Skip Cancún and Cabo for This Hidden Beach and Food Town in Mexico

Organic street corn meets organic local culture.

If you’re scouting Mexico for a beachy getaway, there’s a decent chance you’re waffling between Los Cabos and Cancún—and if you’re looking for a simple spring-break-style splash, that’s the right track to be on. But when you’d rather spend more time dipping your toes into local culture than the resort pool, take a savvy step over to Mazatlán, just across the Gulf of California from Cabo, instead.

Sure, Mazatlán also has resorts, but—unlike Cancún, a made-up “city” created by the hospitality industry with little beyond hotels and a modern mall—Mazatlán is a city born the old fashioned way, when enough locals gathered here to start deciding on things together. It’s therefore rich with history and heritage of its own. You'll find plenty of 19th-century architecture painted vibrant colors, an oceanside walkway full of street performers, locals jumping 50 feet off cliffs into the ocean, leafy cobblestone plazas with cafe tables on the street, murals, and fresh ceviche and chili lime corn being sold out of residential windows.

Among Mexico’s safest coastal destinations, Mazatlán is still one of the less visited by international travelers. That means you won’t be overrun by tourists along the 20 miles of sandy beaches or disappointed by over-Americanized-everything, but there are still plenty of hotels at every price range and a culinary scene worth flying for. Plus, you'll find one of THE best Carnival celebrations (aka Mardi Gras) in the country in February, with two big parades and a massive outdoor party along the coast, costumes, and, of course, a non-stop flow of Pacifico.

When it comes to food, you won’t find a more blessed city in all of Mexico. Mazatlán’s beachfront locale brings bountiful seafood to tables across the city daily. Plus, the Pacific Pearl, as the city is sometimes called, happens to be in Sinaloa, the state that provides a full third of the entire nation’s produce. A bulk of the agricultural production here is small-scale, family-farmed, and inherently organic—it’s always been that way—so expect pure, fresh everything wherever you find yourself in the region.

shoreline view
It’s a gorgeous drive along the coast, if you want to travel via car. | Serge Freeman/Shutterstock

Getting to Mazatlán

If you had really, really strong binoculars you could look across the water from Mazatlan and see Los Cabos in the distance. But you'll be better off flying directly to Mazatlán. The city's international airport (MZT) receives daily nonstop flights from five US cities. If you’re not coming through one of these, you can easily connect through Mexico City International Airport (MEX). Uber is delightfully cheap in Mazatlán, but they’re prohibited at the airport. So your options are a taxi ride for about 430 pesos ($21) or a shared shuttle for about half the price, but keep in mind these only leave when there are at least four passengers.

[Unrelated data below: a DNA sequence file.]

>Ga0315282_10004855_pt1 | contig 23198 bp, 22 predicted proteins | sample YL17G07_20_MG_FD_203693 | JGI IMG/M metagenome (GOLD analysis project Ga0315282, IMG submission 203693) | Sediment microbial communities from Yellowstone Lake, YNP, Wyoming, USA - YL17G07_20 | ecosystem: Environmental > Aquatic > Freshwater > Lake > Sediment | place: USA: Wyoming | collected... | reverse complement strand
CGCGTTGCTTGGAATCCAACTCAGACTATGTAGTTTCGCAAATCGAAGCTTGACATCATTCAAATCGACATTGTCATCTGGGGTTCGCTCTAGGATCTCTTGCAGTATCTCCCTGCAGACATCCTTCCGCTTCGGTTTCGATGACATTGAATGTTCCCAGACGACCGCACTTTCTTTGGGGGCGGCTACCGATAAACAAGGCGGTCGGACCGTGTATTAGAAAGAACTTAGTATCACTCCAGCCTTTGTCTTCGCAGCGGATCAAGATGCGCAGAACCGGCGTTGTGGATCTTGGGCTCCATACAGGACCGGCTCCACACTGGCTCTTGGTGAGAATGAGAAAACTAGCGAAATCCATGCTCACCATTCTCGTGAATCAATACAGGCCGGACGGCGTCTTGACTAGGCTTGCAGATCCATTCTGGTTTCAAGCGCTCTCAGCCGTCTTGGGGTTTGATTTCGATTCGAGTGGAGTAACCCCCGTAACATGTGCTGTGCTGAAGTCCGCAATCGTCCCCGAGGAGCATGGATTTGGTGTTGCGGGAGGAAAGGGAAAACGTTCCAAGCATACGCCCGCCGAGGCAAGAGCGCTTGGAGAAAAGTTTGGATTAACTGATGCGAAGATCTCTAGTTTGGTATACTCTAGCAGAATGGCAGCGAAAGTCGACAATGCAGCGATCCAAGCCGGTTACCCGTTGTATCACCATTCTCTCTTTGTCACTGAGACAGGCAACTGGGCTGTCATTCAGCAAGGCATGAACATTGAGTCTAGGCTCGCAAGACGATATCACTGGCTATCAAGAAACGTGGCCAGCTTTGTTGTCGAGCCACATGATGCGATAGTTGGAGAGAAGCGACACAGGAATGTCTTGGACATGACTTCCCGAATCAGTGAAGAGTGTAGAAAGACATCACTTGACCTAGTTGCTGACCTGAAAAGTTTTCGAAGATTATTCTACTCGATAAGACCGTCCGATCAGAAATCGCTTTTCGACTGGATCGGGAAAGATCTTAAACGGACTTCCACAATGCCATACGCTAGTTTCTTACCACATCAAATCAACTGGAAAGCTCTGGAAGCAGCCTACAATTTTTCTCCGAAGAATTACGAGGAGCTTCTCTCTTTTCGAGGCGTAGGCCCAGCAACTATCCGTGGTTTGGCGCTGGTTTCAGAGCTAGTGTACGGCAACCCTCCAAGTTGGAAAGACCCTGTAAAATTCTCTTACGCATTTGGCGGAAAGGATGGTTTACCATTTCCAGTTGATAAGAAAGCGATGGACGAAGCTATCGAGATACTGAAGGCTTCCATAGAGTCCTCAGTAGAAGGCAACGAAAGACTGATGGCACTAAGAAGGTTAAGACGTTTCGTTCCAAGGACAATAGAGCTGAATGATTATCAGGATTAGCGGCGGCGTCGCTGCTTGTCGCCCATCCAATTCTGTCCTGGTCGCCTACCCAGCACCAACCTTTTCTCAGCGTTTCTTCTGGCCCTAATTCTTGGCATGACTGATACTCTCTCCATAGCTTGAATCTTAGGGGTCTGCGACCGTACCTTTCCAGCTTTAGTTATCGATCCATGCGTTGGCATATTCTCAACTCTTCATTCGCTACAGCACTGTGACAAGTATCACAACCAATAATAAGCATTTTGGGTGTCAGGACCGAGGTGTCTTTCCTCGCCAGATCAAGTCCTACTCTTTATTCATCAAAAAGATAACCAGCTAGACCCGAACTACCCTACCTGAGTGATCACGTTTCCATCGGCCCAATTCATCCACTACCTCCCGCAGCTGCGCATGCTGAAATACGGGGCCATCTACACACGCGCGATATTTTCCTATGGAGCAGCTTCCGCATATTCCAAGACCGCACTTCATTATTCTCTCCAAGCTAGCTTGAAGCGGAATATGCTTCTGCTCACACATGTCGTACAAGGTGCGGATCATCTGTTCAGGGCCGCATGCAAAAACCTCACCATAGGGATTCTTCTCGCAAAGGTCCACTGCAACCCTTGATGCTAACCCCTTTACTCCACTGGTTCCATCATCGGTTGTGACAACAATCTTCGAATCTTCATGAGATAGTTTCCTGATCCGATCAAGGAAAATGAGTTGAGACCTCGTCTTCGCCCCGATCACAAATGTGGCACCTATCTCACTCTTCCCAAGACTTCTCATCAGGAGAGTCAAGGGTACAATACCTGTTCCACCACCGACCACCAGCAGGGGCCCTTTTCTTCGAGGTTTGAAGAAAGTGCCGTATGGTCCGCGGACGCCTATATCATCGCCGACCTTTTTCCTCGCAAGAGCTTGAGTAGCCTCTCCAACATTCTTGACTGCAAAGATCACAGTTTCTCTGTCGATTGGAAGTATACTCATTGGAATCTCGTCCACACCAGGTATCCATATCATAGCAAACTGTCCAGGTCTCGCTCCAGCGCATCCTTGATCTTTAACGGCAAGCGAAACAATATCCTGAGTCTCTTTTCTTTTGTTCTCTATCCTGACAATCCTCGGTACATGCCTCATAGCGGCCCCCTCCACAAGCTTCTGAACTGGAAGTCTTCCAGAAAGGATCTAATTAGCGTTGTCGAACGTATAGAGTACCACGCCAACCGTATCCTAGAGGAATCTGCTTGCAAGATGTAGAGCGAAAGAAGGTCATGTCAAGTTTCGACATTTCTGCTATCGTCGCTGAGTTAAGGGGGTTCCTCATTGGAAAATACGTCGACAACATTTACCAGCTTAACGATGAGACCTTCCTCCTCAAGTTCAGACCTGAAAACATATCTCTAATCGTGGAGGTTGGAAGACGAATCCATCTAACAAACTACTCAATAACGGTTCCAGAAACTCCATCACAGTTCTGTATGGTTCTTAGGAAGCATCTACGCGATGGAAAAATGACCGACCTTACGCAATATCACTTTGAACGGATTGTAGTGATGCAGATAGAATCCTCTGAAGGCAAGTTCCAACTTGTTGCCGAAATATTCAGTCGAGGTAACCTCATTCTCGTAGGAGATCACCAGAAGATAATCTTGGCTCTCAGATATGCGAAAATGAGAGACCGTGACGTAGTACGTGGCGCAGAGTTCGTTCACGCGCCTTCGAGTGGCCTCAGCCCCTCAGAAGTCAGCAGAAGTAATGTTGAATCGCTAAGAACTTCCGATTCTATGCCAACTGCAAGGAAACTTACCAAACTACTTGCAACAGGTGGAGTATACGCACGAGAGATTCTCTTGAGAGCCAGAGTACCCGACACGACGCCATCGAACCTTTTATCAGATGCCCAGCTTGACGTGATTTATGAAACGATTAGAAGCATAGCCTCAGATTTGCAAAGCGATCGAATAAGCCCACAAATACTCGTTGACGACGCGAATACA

Mazatlan beach
Soak up the sun at one of Mazatlan's beaches. | West Coast Scapes/Shutterstock

Soak up as many beaches as possible

It's almost impossible not to be on a beach as soon as you arrive in Mazatlán. But you'll still probably wanna know which ones are the best. Start with Playa Sabalo, which is a relaxing beach at the northern end of the Golden Zone. You'll also find Playa Gaviotas and Playa Camaron nearby, though these have more of a Mexican beach party vibe, with beach bars, live music, and energy that keeps going after sunset.

One of the best-kept secrets of Mazatlán is Stone Island. First, it's not really an island, but you do need to take a boat to get there. It's a beach area to the south of the Port of Mazatlán, and it feels like it's another world away. The wide, sprawling sands extend for miles, backed by hilly jungle and a sweeping view unencumbered by development. There are a few small hotels here and many outdoor restaurants perfect for a cold beer, a fish taco, or a shrimp cocktail.

bucherias
These streets were made for eating. | Linda Raymond/Moment/Getty Images

Hit the street to eat

You won’t have trouble finding street food in Mazatlán, and you should avail yourself of their tantalizing bites frequently. From food trucks to sidewalk carts and even plates served out of house windows, options are plentiful (and consider lines to be good signs). Look for charcoal-grilled chicken rubbed in spices, chili lime corn-on-the-cob, and ceviche fresh from the day’s catch. Word to the wise: Hot dogs here are usually wrapped in bacon and dressed with condiments and sauces Americans would typically reserve for hamburgers. Definitely delicious, but know what you’re getting.

If you want to try as much as you can, you could opt for a food tour—Tomatl is a fantastic one, created by a local Mazatleca. They offer tours devoted to street food or one specifically centered around tacos, mezcal, and beer.
 

Restaurante Presidio Cocina de México
Anything wrapped in a tortilla sounds good to me. | Restaurante Presidio Cocina de México

Elevate your dinner game

You could fill yourself from dawn till dusk toddling between street vendors, but step it up for dinner and visit some of Mazatlán’s top-notch restaurants for a gussied up meal. Casa 46 dishes updated regional fare like confit duck enchiladas and zarandeado red snapper, along with plenty of international plates. The meal is crowned by a sweeping view overlooking the town square, Plazuela Machado, at the heart of historic Mazatlán—a perfect place for an after-dinner stroll. You’ll find the restaurant across the plaza from the exquisite Teatro Angela Peralta, dating to 1874.